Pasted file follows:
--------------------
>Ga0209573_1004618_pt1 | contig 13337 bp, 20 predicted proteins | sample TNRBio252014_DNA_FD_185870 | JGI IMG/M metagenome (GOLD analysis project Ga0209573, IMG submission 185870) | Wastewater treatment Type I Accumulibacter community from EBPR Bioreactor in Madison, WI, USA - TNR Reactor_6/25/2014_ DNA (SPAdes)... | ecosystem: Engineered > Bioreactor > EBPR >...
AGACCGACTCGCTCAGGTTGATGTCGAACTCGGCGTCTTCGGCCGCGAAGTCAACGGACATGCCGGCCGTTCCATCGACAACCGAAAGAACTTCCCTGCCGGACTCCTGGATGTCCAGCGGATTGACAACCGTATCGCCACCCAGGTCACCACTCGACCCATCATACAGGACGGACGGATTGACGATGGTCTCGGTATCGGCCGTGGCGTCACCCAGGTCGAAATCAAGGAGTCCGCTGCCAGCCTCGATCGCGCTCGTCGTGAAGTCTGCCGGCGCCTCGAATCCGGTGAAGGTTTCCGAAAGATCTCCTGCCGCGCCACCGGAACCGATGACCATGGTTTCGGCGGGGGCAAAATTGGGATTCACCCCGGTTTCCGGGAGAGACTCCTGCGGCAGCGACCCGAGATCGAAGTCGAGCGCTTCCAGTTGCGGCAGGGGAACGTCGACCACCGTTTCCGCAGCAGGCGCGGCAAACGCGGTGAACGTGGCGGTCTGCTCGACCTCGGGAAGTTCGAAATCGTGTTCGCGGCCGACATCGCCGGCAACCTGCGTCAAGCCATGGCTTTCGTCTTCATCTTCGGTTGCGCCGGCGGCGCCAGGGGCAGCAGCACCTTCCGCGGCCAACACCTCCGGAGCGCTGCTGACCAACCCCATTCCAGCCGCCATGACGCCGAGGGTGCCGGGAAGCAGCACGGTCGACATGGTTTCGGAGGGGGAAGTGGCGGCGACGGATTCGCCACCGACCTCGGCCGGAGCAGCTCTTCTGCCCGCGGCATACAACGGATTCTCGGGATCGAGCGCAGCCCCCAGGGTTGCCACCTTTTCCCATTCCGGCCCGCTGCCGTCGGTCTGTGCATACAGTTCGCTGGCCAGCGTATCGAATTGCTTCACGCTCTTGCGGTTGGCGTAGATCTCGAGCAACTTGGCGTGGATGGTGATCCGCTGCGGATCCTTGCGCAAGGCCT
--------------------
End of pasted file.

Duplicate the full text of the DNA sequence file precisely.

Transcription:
>Ga0209573_1004618_pt1 | contig 13337 bp, 20 predicted proteins | sample TNRBio252014_DNA_FD_185870 | JGI IMG/M metagenome (GOLD analysis project Ga0209573, IMG submission 185870) | Wastewater treatment Type I Accumulibacter community from EBPR Bioreactor in Madison, WI, USA - TNR Reactor_6/25/2014_ DNA (SPAdes)... | ecosystem: Engineered > Bioreactor > EBPR >...
AGACCGACTCGCTCAGGTTGATGTCGAACTCGGCGTCTTCGGCCGCGAAGTCAACGGACATGCCGGCCGTTCCATCGACAACCGAAAGAACTTCCCTGCCGGACTCCTGGATGTCCAGCGGATTGACAACCGTATCGCCACCCAGGTCACCACTCGACCCATCATACAGGACGGACGGATTGACGATGGTCTCGGTATCGGCCGTGGCGTCACCCAGGTCGAAATCAAGGAGTCCGCTGCCAGCCTCGATCGCGCTCGTCGTGAAGTCTGCCGGCGCCTCGAATCCGGTGAAGGTTTCCGAAAGATCTCCTGCCGCGCCACCGGAACCGATGACCATGGTTTCGGCGGGGGCAAAATTGGGATTCACCCCGGTTTCCGGGAGAGACTCCTGCGGCAGCGACCCGAGATCGAAGTCGAGCGCTTCCAGTTGCGGCAGGGGAACGTCGACCACCGTTTCCGCAGCAGGCGCGGCAAACGCGGTGAACGTGGCGGTCTGCTCGACCTCGGGAAGTTCGAAATCGTGTTCGCGGCCGACATCGCCGGCAACCTGCGTCAAGCCATGGCTTTCGTCTTCATCTTCGGTTGCGCCGGCGGCGCCAGGGGCAGCAGCACCTTCCGCGGCCAACACCTCCGGAGCGCTGCTGACCAACCCCATTCCAGCCGCCATGACGCCGAGGGTGCCGGGAAGCAGCACGGTCGACATGGTTTCGGAGGGGGAAGTGGCGGCGACGGATTCGCCACCGACCTCGGCCGGAGCAGCTCTTCTGCCCGCGGCATACAACGGATTCTCGGGATCGAGCGCAGCCCCCAGGGTTGCCACCTTTTCCCATTCCGGCCCGCTGCCGTCGGTCTGTGCATACAGTTCGCTGGCCAGCGTATCGAATTGCTTCACGCTCTTGCGGTTGGCGTAGATCTCGAGCAACTTGGCGTGGATGGTGATCCGCTGCGGATCCTTGCGCAAGGCCT